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The Nazi 1923 Blutfahne or Blood Flag.


The Blutfahne or Blood Flag flag was that of the 5th SA Sturm, which was carried in the march towards the Feldherrnhalle . When the Munich police fired on the Nazis, the flag bearer Heinrich Trambauer was hit and dropped the flag. Andreas Bauriedl,  an SA man marching alongside the flag, was killed and fell onto it, staining the flag with his blood.

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There were two stories about what happened to the flag in the aftermath of the Putsch: one was that the wounded flag bearer Heinrich Trambauer  took the flag to a friend where he removed it from its staff before leaving with it hidden inside his jacket and later giving it to a Karl Eggers  for safekeeping. The other story was that the flag was confiscated by the Munich authorities and was later returned to the Nazis via Eggers. In the mid-1930s, after a myth emerged that Andreas Bauriedl himself had been carrying the flag, an investigation by Nazi archivists concluded that Trambauer was the standard-bearer and that the flag had been concealed by an SA man, not taken by the police, though they had confiscated other flags which they later returned. Heinrich Trambauer, age 43 on 16-10-1942 in München died of  “catarrhal-purulent [bronchitis]”. He probably was not the victim of euthanasia during National Socialism. Munich funeral director Hans Hackl and an honor guard of participants in the Hitler Putsch took part in the memorial service with the “blood flag”. There is no graveside anymore. Regardless of which story was the correct one, after Adolf Hitler was released from Landsberg prison, after serving nine months of a five-year prison sentence for his part in the putsch, Eggers gave the flag to him after Hitler received the flag he had it fitted to a new staff and finial and just below the finial was a silver dedication sleeve which bore the names of the 16 dead participants of the putsch. Bauriedl was one of the 16 honourees. In addition, the flag was no longer attached to the staff by its original sewn-in sleeve, but by a red-white-black intertwined cord which ran through the sleeve instead.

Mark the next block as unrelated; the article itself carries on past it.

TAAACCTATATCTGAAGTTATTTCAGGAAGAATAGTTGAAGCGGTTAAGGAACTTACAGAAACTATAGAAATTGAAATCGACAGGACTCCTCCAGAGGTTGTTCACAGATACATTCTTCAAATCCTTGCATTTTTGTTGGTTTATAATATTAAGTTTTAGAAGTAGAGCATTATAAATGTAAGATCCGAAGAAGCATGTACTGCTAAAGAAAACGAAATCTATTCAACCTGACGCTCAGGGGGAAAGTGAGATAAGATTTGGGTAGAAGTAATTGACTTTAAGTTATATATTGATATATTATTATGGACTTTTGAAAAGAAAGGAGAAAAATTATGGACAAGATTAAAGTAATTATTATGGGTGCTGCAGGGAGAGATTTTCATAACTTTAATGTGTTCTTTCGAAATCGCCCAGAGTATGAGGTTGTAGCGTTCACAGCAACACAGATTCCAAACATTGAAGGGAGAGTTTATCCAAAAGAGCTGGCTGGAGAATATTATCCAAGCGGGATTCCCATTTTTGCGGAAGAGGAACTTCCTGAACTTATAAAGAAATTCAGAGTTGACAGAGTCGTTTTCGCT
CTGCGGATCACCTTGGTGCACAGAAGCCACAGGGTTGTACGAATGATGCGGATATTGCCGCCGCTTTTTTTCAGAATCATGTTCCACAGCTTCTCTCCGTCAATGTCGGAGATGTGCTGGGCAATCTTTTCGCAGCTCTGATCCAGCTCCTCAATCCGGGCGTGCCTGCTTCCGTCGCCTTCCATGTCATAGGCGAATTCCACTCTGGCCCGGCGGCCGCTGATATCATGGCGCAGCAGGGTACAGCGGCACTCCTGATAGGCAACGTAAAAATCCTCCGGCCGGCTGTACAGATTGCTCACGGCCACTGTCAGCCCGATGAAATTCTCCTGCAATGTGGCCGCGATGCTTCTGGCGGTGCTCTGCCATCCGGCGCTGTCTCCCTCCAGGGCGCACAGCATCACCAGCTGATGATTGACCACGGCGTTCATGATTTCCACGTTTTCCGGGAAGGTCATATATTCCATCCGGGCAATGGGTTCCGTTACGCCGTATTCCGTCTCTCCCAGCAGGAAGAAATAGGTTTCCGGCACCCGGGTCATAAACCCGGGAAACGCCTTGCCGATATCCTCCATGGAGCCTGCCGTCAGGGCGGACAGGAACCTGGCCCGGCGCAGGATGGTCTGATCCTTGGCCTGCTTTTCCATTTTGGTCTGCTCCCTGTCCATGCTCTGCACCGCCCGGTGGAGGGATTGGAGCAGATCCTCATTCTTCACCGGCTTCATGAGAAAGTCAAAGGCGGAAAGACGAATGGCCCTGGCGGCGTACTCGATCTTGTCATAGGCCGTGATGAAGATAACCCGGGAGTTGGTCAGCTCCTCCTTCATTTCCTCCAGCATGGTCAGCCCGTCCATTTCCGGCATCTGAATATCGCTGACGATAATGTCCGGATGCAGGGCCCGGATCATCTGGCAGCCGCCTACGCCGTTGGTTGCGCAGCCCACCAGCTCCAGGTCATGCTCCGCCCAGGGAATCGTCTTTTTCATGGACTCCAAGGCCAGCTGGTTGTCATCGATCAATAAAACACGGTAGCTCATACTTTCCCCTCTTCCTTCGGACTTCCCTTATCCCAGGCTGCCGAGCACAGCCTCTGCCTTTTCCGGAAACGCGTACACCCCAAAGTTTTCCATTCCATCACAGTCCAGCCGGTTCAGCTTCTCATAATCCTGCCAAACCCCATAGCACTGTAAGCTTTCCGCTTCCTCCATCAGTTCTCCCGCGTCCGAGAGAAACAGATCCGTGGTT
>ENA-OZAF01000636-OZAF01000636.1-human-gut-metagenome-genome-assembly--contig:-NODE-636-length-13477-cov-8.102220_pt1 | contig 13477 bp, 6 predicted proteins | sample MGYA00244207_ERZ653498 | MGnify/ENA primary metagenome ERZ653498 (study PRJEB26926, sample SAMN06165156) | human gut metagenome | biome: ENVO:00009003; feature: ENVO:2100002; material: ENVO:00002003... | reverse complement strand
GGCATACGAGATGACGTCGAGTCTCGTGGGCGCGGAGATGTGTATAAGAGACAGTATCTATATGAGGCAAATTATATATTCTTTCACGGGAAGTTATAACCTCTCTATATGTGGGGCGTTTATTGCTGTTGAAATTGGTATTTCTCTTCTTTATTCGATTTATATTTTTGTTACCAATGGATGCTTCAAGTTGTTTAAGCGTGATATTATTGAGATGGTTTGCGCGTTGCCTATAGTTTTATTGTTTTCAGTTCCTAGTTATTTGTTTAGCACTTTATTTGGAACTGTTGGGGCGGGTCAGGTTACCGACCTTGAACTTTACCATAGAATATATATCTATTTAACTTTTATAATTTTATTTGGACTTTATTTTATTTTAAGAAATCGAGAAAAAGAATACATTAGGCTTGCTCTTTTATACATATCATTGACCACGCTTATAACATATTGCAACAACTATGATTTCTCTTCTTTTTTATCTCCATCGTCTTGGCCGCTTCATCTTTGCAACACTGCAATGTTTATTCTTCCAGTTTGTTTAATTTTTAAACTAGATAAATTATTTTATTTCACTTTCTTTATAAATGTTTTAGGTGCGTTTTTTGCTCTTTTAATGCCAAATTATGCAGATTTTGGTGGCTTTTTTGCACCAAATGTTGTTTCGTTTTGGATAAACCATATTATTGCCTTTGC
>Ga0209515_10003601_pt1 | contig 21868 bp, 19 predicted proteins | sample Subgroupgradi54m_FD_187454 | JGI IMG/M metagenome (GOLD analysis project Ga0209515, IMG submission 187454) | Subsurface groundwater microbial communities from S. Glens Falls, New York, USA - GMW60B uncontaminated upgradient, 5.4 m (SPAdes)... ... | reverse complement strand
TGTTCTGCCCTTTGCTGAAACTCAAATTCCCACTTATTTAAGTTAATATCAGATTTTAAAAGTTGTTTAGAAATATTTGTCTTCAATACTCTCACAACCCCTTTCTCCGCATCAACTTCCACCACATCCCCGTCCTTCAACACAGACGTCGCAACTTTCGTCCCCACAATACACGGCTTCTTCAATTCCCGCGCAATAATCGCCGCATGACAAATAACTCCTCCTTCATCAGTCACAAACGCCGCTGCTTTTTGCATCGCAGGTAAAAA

In 1926, at the second Nazi party congress at Weimar, Hitler ceremonially bestowed the flag on Joseph Berchtold Joseph Berchtold.jpg, the then head of the SS. Berchtold died age 65 on 23-08-1962 in Herrsching. The flag was thereafter treated as a sacred object by the Nazi Party and carried by SS-Sturmbannführer, later Standarte Führer Jacob Grimminger at various Nazi party ceremonies. One of the most visible uses of the flag was when Hitler, at the Party’s annual Nuremberg rallies, touched other Nazi banners with the Blutfahne, thereby “sanctifying” them. This was done in a special ceremony called the “flag consecration”  in German Fahnenweihe.

When not in use, the Blutfahne was kept at the headquarters of the Nazi Party in Munich, the Brown House  with an SS guard of honour. The flag had a small tear in it, believed to have been caused during the Putsch, that went unrepaired for a number of years.

The Blutfahne was last seen in public at the Volkssturm induction ceremony on 18 October 1944. This ceremony was conducted by Heinrich Himmler and attended by Wilhelm Keitel Heinz Guderian Hans Lammers Martin Bormann , Franz Fiehler   Fiehler died on 8 December 1969 in the village of Diessen, and Obergruppenführer, Chief of Staff of the SA after Victor Lutze,  died in a car accident, Wilhelm Schepmann Wilhelm Schepmann, 1938 Schepmann died age 76 on 26-07-1970 in Gifhorn.

After this last public display, the Blutfahne vanished into history. Its current whereabouts are unknown and it is not even certain whether the flag still exists.

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